The current insecurity in South Africa has revealed stunning statistics of murder in the past years.
The United Nations Office on Drugs and Crime (UNDOC) has released a new report focusing on the countries with the highest murder rates.
The study seeks to shed light on gender-related killings, lethal gang violence and other challenges, with the aim of bringing homicide rates around the world.
The data shows that the overall number of people who suffered a violent death as a result of homicide increased in the past quarter of a century, from 395,542 in 1992 to 464,000 in 2017.
However, because the global population has risen faster than the increase in recorded homicide victims, the overall risk of being killed in homicides has declined steadily.
The global homicide rate, measured as the victims of homicide per 100,000 people, declined from 7.2 in 1992, to 6.1 in 2017.
According to the UN’s data, between 1994 and 2017, 485,260 murders have been recorded in South Africa. The latest stats from the SAPS for 2017/2018 recorded 20,306 for the period, meaning over 500,000 people have been murdered in the country since the dawn of democracy.
South Africa currently has one of the highest murder rates in the world at 36 per 100,000 people.
However, the data shows that there was a sharp downward trend in the homicide rate after the country abolished the apartheid system in the early 1990s.
“The country’s transition to multiparty democracy was accompanied by a continuous decline in the homicide rate for many years, but since 2011 it has been increasing again,” the report said.
“Contrary to popular perception, however, analysis of long-term recorded rates of lethal violence shows that this is by no means a post-apartheid phenomenon.
“Despite data limitations and jurisdictional inconsistencies resulting in a probably large undercount of homicide victims throughout the twentieth century, the country’s official homicide rate has been well above the current global average since at least the 1920s.”
The UN said that the steady increase in the homicide rate in the first half of the twentieth century corresponds to a period of rapid urbanisation and industrialisation.
This generated major social disruption, as millions moved from traditional, rural contexts to urban townships organised around different values and structures of authority, it said.
“The escalation in homicide from the mid-1950s reflects the impact of the State’s apartheid policies of enforced racial segregation.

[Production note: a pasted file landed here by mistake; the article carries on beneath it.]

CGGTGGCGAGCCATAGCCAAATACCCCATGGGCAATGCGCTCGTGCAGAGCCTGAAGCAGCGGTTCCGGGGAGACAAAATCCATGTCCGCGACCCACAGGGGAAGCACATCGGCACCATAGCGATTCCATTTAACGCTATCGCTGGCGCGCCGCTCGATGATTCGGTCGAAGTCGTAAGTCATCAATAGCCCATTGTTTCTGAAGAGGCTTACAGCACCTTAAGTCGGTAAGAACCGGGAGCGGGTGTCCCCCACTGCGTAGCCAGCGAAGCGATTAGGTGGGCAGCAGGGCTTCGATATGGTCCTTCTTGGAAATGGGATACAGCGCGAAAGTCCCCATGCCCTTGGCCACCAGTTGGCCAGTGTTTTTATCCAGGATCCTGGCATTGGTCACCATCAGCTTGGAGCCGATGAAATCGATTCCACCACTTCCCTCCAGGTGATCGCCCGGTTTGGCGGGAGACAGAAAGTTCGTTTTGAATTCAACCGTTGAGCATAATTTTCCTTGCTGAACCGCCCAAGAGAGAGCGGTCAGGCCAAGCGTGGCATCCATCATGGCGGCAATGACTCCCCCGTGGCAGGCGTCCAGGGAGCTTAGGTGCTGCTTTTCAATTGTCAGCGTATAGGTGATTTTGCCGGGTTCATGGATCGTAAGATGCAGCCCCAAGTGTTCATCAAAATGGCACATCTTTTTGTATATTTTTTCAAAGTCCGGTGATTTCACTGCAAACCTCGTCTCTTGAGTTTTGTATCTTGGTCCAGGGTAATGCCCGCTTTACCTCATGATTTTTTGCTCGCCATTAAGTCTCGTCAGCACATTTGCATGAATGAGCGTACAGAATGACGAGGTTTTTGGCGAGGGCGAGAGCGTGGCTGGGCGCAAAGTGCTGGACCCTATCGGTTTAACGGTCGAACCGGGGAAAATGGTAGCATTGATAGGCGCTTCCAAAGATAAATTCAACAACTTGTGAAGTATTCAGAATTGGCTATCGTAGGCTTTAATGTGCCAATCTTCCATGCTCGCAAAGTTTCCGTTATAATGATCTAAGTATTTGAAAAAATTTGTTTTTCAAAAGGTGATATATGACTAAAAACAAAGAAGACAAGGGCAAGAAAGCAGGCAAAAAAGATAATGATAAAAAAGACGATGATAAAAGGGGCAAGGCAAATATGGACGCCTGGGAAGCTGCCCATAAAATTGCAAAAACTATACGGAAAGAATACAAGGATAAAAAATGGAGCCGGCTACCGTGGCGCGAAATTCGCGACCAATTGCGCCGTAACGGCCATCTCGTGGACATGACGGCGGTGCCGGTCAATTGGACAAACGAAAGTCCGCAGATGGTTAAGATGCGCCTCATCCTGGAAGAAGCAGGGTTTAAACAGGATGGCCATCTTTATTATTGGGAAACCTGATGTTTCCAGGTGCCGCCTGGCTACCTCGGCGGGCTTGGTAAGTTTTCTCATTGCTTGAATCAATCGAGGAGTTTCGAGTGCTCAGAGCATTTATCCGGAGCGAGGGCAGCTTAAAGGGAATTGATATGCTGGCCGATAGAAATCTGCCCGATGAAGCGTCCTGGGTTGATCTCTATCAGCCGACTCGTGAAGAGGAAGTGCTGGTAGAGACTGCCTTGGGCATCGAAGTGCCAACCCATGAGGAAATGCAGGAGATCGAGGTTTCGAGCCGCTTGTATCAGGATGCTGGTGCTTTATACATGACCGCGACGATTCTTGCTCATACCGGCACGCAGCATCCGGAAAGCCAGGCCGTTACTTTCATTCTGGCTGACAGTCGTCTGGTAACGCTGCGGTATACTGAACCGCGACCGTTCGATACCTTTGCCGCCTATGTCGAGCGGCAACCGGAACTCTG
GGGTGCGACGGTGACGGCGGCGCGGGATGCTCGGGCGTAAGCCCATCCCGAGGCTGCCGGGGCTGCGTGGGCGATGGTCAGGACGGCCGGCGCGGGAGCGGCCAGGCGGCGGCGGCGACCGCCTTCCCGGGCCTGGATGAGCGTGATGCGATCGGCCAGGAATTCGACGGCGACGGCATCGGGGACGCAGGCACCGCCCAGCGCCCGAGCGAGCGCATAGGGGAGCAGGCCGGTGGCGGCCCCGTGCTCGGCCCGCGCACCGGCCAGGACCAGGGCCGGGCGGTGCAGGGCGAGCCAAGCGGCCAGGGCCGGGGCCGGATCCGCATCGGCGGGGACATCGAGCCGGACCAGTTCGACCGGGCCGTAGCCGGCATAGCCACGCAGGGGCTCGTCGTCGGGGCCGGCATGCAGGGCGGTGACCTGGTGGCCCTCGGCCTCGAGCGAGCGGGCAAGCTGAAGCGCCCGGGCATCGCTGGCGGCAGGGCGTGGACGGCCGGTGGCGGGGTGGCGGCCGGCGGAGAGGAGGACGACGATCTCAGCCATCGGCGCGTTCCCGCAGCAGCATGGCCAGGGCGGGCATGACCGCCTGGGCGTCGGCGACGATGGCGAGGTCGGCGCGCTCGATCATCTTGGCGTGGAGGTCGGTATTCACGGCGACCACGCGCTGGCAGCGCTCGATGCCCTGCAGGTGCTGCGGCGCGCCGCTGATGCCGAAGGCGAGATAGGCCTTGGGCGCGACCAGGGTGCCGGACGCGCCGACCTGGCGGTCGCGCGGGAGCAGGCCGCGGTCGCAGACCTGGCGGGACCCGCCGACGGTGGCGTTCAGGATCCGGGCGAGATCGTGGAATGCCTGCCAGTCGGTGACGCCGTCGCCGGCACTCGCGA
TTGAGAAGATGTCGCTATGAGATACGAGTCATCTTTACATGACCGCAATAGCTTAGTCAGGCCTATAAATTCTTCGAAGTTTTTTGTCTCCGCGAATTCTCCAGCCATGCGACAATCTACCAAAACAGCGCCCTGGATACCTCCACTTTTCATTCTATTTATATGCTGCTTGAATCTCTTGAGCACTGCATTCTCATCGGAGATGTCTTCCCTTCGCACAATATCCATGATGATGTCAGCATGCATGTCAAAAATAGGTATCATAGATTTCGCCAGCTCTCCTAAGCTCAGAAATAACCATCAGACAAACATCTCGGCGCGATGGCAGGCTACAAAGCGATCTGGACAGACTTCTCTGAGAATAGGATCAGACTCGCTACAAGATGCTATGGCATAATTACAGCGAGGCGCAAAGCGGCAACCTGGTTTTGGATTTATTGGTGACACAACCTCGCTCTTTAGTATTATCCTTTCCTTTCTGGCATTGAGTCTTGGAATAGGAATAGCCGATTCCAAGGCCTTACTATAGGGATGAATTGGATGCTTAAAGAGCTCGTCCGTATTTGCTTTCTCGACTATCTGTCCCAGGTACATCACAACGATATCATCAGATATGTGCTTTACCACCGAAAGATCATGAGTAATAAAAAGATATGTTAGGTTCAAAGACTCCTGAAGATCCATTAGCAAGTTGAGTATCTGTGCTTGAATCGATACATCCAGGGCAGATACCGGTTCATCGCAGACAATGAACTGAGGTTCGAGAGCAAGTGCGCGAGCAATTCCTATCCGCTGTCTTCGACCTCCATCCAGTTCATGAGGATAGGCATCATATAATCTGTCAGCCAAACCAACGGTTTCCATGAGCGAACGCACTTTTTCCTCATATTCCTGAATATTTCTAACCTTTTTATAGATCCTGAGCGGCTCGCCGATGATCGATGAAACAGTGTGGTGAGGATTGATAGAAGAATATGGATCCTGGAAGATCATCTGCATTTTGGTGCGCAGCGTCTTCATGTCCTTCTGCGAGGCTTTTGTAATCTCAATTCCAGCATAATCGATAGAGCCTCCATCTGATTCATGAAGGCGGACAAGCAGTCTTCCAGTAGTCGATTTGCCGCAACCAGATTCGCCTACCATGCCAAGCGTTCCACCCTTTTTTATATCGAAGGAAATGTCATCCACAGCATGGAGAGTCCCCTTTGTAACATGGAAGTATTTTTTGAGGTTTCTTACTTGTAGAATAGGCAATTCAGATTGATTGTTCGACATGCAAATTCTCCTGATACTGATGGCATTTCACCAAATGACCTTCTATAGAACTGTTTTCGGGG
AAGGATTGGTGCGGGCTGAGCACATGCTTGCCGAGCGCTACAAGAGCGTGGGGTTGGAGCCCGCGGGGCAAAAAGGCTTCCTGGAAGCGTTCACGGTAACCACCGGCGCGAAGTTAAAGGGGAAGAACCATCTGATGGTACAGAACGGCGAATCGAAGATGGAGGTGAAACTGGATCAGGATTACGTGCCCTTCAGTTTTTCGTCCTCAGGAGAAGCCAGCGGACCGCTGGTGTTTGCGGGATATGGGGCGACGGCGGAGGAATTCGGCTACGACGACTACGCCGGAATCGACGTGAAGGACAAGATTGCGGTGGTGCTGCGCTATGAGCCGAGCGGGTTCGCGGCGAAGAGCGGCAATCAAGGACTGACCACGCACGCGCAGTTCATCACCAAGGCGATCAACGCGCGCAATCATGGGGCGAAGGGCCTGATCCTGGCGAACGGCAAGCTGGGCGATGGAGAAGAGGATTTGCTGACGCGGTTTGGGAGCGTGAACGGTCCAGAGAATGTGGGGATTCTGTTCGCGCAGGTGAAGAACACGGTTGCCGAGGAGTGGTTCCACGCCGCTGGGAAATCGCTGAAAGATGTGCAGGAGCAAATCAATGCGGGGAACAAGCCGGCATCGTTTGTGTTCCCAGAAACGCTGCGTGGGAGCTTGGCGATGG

“Large-scale forcible removals destroyed communities and social networks, caused widespread trauma and entrenched poor conditions and spatial exclusion.
“With the intensification of political conflict, the 1980s saw the already high homicide rate spiral to unprecedented levels. About a quarter of the fatalities in the early 1990s were directly attributed to political violence, notably competition between different political and ethnic factions.”
Using different population estimates, other contemporary sources calculated rates even higher than those indicated here, suggesting that by 1993 the homicide rate was above 80 or even above 90 per 100,000 population, the researchers said.
Post-1994 vs pre-1994
In 1994, the police recorded almost 26,000 homicides nationally or a rate of 63 per 100,000.
After the political transition of 1994, the homicide rate began to decline by about 5% per year – halving over the course of two decades, the UN said.
“Other data sources, including mortuary records and surveys, corroborate the trend,” it said.
“Mortuary data suggest that some of the decline can be attributed to a reduction in firearm availability following a policy overhaul.
“The reduction in non-firearm homicide has been significantly more modest, such that sharp-force injuries now appear to be the principal means of homicide in the country.”
The downward trajectory has shown a reversal in recent years, however, with the homicide rate climbing from 30 per 100,000 in 2011 to 36 per 100,000 in 2017, the UN said.
The reasons for this remain unclear, but it may have to do with a surge in the availability of illegal firearms, including hundreds diverted from police custody by corrupt officials, particularly to gangs, it said.
“The rise in the homicide rate may also be related to an increase in public protest and political turmoil stemming from perceptions of state corruption and popular frustration at the slow provision of resources (e.g. sanitation and decent housing).
“According to the best available estimates, South Africa’s official homicide rate has been above 20 per 100,000 population since the 1950s and above 30 per 100,000 since the 1960s.
“Understanding the long history of chronic violence while taking recent developments into account (e.g. changes in political leadership, police resources and the abolition of the death penalty) is important in order to find solutions to the country’s persistently high homicide rate.”